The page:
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Faith Hope and Charity: Should the Church Engage?

14th November 2011

Although there has been confusion around the precise objectives of the Occupy protests worldwide, the demonstrators can’t be accused of any ambiguity in the tenor of their outrage. Their message all along has been clear: this is not simply an economic issue - a critique of the dangers of free market capitalism -  but a rage born of a sense of impotence at a world where greed and inequality can run rife, a rage questioning the morality of the global economic and social structure.   The fact that this 'Occupy' protest has literally arrived at the doors of the St Paul’s has changed the tenor of the debate and raised questions about the role of the church in bringing (or some would say blocking) social change.

It’s good to see the Archbishop of Canterbury recognising the bigger questions at the core of the Occupy demonstrations and addressing the concerns of the protestors on these grounds.  As the most senior cleric of the Church of England, his participation in the discussion is a clear acknowledgement of the Church’s desire to tackle these issues, in contrast to the mixed messages from St Paul’s of the last couple of weeks. His article demonstrated a desire to rise above the push-pull dynamic of the Occupy London movement “on the ground” as it were, focussing upon the one narrative that is binding the Occupy movement together globally –  a story of moral outrage and frustration (although it is also true that the Archbishop does not have protestors camping outside his doors).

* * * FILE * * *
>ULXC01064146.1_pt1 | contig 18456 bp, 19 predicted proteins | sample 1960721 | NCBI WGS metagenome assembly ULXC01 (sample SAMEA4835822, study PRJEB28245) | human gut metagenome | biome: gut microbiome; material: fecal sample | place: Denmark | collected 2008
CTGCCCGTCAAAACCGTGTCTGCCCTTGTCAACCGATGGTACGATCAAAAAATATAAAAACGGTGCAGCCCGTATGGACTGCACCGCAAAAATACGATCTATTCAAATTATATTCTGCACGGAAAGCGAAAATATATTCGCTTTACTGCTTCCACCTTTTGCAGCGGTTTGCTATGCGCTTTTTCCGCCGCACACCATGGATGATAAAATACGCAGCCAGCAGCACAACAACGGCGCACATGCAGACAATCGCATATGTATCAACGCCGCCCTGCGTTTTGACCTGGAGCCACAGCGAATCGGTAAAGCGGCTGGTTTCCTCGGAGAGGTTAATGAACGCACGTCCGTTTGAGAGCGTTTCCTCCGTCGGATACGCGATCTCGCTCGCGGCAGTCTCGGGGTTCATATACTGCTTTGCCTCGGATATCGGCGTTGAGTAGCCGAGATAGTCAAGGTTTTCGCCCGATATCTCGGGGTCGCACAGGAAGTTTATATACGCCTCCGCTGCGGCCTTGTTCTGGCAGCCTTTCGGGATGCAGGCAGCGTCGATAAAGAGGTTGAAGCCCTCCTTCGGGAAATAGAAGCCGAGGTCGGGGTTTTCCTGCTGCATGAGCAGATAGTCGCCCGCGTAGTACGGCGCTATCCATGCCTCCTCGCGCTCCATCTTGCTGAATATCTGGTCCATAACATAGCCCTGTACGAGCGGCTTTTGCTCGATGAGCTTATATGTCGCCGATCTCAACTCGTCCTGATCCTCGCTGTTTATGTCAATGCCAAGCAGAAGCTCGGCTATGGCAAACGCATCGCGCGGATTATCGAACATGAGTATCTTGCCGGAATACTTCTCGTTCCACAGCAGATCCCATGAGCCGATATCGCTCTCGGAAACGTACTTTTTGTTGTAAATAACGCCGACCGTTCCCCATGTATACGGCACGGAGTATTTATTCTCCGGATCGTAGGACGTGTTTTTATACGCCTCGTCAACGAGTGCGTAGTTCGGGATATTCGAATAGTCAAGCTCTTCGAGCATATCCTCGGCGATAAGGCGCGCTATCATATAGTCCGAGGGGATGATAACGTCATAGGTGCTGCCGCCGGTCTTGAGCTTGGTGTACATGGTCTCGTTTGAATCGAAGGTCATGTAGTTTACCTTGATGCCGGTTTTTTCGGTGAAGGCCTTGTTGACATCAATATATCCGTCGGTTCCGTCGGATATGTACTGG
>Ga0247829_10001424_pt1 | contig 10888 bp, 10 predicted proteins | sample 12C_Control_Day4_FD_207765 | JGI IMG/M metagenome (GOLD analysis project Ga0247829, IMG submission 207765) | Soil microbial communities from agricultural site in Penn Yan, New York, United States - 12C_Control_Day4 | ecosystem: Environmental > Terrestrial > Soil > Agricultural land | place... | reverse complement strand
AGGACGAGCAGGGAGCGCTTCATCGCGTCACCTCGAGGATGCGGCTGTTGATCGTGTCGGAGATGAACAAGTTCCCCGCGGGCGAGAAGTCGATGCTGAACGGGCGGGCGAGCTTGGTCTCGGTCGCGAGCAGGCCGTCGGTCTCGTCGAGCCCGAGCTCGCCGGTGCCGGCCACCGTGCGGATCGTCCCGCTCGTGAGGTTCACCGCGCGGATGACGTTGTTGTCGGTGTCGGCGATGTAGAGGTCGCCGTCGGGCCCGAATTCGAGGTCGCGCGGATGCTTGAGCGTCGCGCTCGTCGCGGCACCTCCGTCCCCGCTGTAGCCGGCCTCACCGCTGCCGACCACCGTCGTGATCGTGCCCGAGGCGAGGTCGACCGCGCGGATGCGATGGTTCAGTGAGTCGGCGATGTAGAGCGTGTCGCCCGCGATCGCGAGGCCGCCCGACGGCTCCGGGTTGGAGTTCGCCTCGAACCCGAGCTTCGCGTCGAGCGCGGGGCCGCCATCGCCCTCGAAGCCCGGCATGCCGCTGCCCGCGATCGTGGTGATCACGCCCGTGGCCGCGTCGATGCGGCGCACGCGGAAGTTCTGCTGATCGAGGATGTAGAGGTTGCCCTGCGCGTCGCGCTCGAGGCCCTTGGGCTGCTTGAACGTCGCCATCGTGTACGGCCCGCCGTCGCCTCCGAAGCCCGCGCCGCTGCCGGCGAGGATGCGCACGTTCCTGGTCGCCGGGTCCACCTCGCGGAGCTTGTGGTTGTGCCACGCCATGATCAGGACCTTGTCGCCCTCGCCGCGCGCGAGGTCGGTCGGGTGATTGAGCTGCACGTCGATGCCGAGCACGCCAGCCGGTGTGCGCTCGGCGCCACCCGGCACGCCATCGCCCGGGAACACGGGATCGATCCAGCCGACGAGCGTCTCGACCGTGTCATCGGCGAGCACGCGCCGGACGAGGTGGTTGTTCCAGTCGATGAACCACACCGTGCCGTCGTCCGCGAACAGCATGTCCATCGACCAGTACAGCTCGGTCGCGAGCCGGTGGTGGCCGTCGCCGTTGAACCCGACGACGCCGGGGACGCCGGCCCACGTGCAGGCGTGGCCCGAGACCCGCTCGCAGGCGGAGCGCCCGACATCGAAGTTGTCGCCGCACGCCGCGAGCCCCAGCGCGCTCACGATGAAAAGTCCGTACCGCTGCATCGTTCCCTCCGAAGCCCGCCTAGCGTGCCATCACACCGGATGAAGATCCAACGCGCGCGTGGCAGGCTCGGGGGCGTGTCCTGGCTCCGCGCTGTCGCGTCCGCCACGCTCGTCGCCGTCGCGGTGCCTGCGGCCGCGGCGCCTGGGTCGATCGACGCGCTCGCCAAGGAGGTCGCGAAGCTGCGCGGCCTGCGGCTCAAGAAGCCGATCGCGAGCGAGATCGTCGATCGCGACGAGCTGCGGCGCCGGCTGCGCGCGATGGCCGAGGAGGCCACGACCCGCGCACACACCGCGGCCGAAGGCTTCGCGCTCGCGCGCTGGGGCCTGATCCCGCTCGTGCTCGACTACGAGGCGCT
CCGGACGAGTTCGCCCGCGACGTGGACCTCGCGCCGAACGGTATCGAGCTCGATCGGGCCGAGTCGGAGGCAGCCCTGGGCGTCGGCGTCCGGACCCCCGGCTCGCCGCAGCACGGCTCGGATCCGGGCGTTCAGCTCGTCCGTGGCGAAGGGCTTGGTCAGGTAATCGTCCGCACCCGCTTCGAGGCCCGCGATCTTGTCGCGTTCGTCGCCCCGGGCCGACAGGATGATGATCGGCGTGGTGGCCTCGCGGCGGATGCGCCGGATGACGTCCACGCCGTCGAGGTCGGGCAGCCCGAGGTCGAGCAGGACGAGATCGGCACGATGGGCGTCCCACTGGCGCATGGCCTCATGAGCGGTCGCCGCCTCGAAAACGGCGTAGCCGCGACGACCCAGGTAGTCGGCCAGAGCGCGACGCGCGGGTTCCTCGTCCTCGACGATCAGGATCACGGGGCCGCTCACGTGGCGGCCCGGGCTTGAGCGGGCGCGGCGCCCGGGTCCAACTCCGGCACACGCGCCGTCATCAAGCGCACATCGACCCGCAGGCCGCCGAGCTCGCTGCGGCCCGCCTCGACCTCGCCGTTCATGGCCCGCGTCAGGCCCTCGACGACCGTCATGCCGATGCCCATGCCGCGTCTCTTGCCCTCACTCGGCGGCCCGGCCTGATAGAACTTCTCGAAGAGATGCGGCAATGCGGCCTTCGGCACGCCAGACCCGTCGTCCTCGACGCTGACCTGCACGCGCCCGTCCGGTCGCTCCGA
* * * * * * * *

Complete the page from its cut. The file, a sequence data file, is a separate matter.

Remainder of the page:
Of course, there has been plenty of commentary on the intervention of the “Bearded Lefty” supportive and otherwise. There are plenty of detractors who see the Archbishop’s statements as yet another unwelcome intrusion of religion in the public sphere. Yet the debate has been framed within the context of ethics and morality for quite some time, with everyone from the protestors themselves to Terry Eagleton  asking, “What would Jesus do?”  

The fact that the Archbishop has an opinion as to possible ways to encourage economic growth (all of which have been suggested and endorsed by others before him), is hardly an over-stepping of the boundaries of clerical duty.  The ideas themselves may or may not have economic merit and raising the idea of a Tobin Tax is almost certainly a moot point if the wider economic community chooses not to embrace it, but the importance of his article lies in the acknowledgement of the moral sphere into which the debate has been positioned and the necessity of engagement and discussion as a way forward.

Whether Archbishop William lands any blows on policy or not remains to be seen, but the question this discussion provokes is whether the church should be in the ring at all.  In fulfilling Christ’s mandate from Matthew 25 to ‘feed the hungry’ and ‘clothe the naked’, should the church be looking to the state to help it fulfill its mission? How should the church respond to its calling to work for a good society, to seek the good of the cultures we find ourselves in? Whether you think it should seek justice and welfare through primarily localist, ground up, civil society methods or through advocacy and engagement with government, it is hard to deny that the faith voice has value as we seek a better society.

These issues will debated at a Theos event in Westminster this Thursday at 6.30pm entitled ‘Faith, Hope and Charity: Is the church addicted to the Welfare State?’ There are a few places available, to apply email hello@theosthinktank.co.uk.

Christine Gilland has recently completed an internship at Theos, and previously worked for CAP (Christians Against Poverty) in New Zealand. Kenny Primrose is currently an intern at Theos and will shortly be taking up a teaching post at Sherborne School in Dorset.

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